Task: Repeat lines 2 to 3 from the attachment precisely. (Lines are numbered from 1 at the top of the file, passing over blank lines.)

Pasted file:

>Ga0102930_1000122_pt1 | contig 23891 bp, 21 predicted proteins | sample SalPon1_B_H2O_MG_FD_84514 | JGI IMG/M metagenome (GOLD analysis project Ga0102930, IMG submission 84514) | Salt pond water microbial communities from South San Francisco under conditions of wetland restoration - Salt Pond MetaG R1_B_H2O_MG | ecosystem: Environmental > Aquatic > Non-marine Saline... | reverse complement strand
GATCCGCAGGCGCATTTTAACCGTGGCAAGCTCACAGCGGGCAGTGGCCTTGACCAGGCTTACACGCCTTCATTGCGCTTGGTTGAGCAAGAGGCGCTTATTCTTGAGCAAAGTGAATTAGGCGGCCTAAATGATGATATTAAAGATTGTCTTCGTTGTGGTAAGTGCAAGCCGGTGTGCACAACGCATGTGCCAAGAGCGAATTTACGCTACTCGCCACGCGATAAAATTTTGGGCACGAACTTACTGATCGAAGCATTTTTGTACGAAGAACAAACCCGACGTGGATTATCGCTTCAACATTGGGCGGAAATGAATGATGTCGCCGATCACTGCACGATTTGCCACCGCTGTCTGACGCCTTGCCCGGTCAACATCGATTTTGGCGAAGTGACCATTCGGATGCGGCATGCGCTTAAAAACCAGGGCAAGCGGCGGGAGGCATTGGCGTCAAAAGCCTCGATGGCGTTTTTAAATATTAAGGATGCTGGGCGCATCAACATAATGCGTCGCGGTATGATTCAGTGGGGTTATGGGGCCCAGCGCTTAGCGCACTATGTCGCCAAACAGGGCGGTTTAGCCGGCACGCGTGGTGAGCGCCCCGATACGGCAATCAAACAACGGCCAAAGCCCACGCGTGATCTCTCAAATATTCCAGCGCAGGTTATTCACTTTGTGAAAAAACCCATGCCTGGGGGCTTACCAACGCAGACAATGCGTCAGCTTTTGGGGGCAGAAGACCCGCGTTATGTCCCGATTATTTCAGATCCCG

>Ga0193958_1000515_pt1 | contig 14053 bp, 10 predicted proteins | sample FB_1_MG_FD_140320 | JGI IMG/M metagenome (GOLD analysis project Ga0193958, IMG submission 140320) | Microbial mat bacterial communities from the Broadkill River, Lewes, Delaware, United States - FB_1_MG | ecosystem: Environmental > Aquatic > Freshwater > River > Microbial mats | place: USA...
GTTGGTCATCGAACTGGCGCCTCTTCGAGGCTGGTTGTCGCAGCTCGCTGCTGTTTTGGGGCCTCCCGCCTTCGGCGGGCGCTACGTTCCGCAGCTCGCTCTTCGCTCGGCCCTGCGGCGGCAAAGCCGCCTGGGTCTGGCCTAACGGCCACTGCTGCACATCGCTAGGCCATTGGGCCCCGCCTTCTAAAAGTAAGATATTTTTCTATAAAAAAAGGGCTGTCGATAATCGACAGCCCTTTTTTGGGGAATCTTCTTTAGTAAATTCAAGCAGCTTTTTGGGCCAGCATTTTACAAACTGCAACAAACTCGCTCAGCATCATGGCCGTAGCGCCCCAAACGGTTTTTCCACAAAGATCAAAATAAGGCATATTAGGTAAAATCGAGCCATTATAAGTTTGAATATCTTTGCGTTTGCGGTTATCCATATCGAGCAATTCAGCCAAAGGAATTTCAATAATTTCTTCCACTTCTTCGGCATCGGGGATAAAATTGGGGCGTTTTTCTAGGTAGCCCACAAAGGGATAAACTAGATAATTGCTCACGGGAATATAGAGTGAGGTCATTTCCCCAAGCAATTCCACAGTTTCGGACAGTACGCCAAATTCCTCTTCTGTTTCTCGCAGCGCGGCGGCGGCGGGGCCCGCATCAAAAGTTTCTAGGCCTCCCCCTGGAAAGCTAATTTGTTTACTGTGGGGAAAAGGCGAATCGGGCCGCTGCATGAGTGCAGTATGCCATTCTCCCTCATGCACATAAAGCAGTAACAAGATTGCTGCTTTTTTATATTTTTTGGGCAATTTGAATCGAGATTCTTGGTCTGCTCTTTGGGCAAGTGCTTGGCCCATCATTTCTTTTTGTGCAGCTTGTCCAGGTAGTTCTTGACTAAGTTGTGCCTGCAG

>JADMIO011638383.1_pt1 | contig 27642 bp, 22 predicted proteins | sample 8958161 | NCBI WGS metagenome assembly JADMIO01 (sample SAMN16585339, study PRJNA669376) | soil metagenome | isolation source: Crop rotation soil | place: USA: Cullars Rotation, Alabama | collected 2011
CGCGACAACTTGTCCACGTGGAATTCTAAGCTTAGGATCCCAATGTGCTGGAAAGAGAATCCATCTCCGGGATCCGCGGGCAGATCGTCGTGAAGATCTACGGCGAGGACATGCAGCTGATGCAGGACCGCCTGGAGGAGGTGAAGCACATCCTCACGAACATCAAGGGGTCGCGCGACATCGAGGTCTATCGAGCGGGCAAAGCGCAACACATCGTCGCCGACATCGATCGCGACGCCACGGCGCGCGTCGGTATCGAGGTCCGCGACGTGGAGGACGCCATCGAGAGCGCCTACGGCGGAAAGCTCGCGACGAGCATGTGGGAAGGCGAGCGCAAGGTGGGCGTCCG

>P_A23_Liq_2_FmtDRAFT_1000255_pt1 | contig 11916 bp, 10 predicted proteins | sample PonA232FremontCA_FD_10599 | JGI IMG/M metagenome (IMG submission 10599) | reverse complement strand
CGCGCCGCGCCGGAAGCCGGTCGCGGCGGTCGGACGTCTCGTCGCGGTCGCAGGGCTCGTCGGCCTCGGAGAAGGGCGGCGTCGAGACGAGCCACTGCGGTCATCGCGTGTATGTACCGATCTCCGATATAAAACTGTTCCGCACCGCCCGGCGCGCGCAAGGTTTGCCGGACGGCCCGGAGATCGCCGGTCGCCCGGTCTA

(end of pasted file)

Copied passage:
GATCCGCAGGCGCATTTTAACCGTGGCAAGCTCACAGCGGGCAGTGGCCTTGACCAGGCTTACACGCCTTCATTGCGCTTGGTTGAGCAAGAGGCGCTTATTCTTGAGCAAAGTGAATTAGGCGGCCTAAATGATGATATTAAAGATTGTCTTCGTTGTGGTAAGTGCAAGCCGGTGTGCACAACGCATGTGCCAAGAGCGAATTTACGCTACTCGCCACGCGATAAAATTTTGGGCACGAACTTACTGATCGAAGCATTTTTGTACGAAGAACAAACCCGACGTGGATTATCGCTTCAACATTGGGCGGAAATGAATGATGTCGCCGATCACTGCACGATTTGCCACCGCTGTCTGACGCCTTGCCCGGTCAACATCGATTTTGGCGAAGTGACCATTCGGATGCGGCATGCGCTTAAAAACCAGGGCAAGCGGCGGGAGGCATTGGCGTCAAAAGCCTCGATGGCGTTTTTAAATATTAAGGATGCTGGGCGCATCAACATAATGCGTCGCGGTATGATTCAGTGGGGTTATGGGGCCCAGCGCTTAGCGCACTATGTCGCCAAACAGGGCGGTTTAGCCGGCACGCGTGGTGAGCGCCCCGATACGGCAATCAAACAACGGCCAAAGCCCACGCGTGATCTCTCAAATATTCCAGCGCAGGTTATTCACTTTGTGAAAAAACCCATGCCTGGGGGCTTACCAACGCAGACAATGCGTCAGCTTTTGGGGGCAGAAGACCCGCGTTATGTCCCGATTATTTCAGATCCCG

>Ga0193958_1000515_pt1 | contig 14053 bp, 10 predicted proteins | sample FB_1_MG_FD_140320 | JGI IMG/M metagenome (GOLD analysis project Ga0193958, IMG submission 140320) | Microbial mat bacterial communities from the Broadkill River, Lewes, Delaware, United States - FB_1_MG | ecosystem: Environmental > Aquatic > Freshwater > River > Microbial mats | place: USA...